2.Is it "right" to judge Charlotte Lucas and/or Mr. Collins for their decisions regarding marriage? Why or why not?

3. If marriage was so important for young women during Austen's time, why did Lydia's cause such different reactions?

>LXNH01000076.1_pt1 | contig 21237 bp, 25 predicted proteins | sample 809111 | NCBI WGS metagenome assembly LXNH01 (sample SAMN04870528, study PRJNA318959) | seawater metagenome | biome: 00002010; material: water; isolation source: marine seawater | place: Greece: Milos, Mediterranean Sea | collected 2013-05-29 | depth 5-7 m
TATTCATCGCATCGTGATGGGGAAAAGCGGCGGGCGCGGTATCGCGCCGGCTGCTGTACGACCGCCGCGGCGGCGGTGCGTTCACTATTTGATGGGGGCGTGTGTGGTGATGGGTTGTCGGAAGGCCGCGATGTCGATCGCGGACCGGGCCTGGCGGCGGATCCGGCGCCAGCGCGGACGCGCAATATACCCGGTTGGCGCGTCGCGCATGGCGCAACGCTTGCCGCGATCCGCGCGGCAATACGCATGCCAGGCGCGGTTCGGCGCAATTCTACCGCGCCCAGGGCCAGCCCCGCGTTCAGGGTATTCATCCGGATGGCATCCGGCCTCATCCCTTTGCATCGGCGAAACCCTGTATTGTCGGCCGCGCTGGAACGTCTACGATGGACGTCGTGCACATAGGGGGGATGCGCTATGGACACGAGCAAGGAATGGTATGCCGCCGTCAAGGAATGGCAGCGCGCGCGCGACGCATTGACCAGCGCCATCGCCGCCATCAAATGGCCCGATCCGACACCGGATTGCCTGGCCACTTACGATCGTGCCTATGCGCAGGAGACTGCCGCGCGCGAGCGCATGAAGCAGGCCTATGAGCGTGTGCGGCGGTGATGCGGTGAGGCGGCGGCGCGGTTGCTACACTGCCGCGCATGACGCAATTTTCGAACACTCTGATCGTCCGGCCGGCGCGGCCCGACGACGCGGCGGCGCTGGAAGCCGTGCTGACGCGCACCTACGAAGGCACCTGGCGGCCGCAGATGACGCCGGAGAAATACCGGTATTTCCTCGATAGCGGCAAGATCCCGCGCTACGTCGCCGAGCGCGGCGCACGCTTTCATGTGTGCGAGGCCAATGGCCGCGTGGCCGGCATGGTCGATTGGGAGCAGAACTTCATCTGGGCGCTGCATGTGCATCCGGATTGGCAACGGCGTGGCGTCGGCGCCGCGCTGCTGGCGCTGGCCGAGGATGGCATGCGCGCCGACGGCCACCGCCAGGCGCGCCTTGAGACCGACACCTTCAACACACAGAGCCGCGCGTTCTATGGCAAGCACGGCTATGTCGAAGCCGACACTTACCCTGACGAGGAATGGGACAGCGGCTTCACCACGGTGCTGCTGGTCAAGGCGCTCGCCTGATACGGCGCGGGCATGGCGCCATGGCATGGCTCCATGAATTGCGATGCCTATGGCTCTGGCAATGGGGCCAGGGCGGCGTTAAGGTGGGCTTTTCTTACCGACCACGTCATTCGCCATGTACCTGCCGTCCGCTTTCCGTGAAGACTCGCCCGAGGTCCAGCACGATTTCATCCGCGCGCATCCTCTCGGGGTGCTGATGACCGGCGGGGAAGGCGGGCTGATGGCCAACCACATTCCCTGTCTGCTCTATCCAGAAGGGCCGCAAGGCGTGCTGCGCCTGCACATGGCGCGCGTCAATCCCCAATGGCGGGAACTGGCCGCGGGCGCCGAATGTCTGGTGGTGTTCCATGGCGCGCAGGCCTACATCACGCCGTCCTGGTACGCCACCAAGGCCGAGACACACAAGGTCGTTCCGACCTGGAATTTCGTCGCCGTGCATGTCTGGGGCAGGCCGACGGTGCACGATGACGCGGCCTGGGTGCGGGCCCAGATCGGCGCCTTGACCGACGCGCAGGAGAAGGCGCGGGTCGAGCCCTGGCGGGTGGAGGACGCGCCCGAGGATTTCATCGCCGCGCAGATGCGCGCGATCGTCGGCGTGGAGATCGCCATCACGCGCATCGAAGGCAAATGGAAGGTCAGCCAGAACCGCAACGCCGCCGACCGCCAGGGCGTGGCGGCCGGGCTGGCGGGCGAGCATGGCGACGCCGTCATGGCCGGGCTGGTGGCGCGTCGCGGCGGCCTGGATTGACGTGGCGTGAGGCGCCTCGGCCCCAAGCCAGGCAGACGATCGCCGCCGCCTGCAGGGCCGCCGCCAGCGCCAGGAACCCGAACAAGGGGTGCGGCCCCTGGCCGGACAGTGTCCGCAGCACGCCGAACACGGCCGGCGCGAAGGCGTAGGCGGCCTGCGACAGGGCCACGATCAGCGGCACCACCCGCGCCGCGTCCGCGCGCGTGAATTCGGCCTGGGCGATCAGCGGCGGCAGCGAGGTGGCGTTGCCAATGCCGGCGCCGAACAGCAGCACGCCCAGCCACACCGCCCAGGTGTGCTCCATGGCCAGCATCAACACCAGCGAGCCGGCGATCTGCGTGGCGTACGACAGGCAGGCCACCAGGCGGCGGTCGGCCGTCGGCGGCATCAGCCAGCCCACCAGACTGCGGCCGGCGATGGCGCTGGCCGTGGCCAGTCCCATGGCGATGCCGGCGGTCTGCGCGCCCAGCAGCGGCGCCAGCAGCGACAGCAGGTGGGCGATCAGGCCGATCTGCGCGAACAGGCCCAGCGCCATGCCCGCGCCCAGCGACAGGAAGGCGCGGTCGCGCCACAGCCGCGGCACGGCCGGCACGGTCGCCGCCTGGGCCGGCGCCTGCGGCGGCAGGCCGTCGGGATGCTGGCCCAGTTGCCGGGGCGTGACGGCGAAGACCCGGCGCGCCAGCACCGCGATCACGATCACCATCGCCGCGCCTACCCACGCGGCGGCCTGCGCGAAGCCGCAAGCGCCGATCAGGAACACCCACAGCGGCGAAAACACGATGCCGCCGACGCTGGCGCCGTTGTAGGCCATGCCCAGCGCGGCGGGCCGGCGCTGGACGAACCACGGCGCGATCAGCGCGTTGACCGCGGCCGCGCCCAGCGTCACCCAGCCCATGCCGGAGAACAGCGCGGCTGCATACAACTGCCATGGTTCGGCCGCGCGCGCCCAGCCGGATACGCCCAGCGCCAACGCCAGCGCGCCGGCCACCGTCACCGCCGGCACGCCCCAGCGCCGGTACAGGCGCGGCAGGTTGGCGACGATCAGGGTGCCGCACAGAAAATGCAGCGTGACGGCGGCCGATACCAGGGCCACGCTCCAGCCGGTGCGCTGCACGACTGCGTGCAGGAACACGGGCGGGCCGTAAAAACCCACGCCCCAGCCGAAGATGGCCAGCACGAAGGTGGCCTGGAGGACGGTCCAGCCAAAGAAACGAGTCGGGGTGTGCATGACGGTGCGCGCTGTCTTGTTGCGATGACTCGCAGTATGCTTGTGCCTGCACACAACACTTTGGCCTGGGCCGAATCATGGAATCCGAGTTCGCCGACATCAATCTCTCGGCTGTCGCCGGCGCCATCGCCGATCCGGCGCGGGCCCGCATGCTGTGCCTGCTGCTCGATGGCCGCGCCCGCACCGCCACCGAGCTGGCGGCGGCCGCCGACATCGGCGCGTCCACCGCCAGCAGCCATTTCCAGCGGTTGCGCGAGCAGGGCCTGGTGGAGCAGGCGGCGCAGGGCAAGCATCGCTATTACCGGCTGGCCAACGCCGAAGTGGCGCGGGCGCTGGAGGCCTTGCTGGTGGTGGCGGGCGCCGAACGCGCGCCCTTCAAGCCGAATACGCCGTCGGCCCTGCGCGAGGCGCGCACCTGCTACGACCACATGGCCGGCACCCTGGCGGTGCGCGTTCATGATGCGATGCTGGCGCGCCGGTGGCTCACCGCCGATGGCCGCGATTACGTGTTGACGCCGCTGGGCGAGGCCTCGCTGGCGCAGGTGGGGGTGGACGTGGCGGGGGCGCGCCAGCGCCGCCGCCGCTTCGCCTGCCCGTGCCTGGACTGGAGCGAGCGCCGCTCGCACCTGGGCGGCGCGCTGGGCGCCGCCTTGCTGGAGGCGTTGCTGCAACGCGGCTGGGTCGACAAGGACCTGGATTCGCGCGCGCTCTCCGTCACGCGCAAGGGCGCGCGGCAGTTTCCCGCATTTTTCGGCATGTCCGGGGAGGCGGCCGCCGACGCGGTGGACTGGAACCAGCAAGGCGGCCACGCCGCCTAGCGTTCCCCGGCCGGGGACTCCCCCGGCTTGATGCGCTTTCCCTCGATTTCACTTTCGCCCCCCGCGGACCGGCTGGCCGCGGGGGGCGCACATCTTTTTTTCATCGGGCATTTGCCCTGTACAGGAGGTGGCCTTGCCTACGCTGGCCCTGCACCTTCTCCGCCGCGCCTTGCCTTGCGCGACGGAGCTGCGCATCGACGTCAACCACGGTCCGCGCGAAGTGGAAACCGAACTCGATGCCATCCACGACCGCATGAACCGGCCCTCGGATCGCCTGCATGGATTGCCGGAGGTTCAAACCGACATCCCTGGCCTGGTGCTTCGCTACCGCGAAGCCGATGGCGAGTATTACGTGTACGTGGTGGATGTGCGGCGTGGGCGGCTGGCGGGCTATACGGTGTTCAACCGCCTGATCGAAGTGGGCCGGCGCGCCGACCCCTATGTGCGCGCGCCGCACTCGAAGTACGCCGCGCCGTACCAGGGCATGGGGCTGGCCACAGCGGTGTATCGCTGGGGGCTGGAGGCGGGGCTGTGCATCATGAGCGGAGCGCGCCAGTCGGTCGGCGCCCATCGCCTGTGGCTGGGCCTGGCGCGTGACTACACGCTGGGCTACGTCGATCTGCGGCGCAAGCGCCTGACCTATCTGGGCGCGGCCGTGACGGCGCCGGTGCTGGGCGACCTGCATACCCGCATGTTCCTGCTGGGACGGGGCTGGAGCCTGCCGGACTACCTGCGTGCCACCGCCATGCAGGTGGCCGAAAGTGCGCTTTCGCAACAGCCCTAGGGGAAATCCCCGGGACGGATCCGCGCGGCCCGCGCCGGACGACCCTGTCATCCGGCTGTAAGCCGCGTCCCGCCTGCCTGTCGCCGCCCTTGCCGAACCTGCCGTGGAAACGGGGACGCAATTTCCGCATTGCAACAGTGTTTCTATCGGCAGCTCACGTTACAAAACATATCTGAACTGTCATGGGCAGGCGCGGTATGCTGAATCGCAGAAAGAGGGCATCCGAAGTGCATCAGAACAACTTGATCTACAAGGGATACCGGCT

4. How do these characters' marriages affect the plot of the novel? Review Questions: Mr. and Mrs. Collins are a couple of fools "deeply in love." Charlotte is not truly in love but rather eagerly seeks marriage because she was worried she wouldn't find someone to marry at 27 years-old. As for Mr. Collins, he first tried to marry Jane, followed by a proposal to Elizabeth. This reveals that his love for Charlotte could not possibly be real and therefore, the success of their marriage is questionable. Both parties merely sought the personal benefits of marriage and neither really cared who could make that status a reality. Considering the times though, many marriages came about in this way; social and economic status and security was thought to be much more important than romance. "They arise chiefly from what is passing of the time. And though I do sometimes amuse myself with arranging such little elegant compliments, I always wish to give them as unstudied an air as possible." (Ch.14 ) “‘You ought certainly to forgive them as a Christian, but never to admit them in your sight, or allow their names to be mentioned in your hearing.’' "It does not appear to me that my hand is unworthy your acceptance, or that the establishment I can offer would be any other than highly desirable." (Ch. 19) "The two youngest of the family, Catherine and Lydia, were particularly frequent in these attentions: their minds were more vacant than their sisters'..." (Ch. 7) "Our importance, our respectability in the world must be affected by the wild volatility, the assurance and disdain of all restraint which mark Lydia's character...she will soon be beyond the reach of amendment." (Ch. 18) "I grieve to find, however, that Colonel F. is not disposed to depend upon their marriage: he shook his head when I expressed my hopes and said he feared W. was not a man to be trusted." (Vol. 3, Ch. 4) “Can such abominable pride as his, have ever done him good?” "I do not think we shall have quite enough money to live without some help." (Vol. 3, Ch. 19) "It had always been evident to her that such an income as theirs, under the direction of two persons so extravagant in their wants, and heedless of the future, must be very insufficient to their support..." (Vol. 3, Ch. 19) Best friend of Elizabeth Bennet, Charlotte Lucas has a traditional and conservative attitude towards marriage. She understands that her social and financial security in the future depends upon her marrying well. She seizes the opportunity to secure Mr. Collins for herself and surprises Elizabeth. Like many other women, she will hopefully have a comfortable home, and grow to appreciate and care for her husband with the years. An Andres/Amanda/Edgar production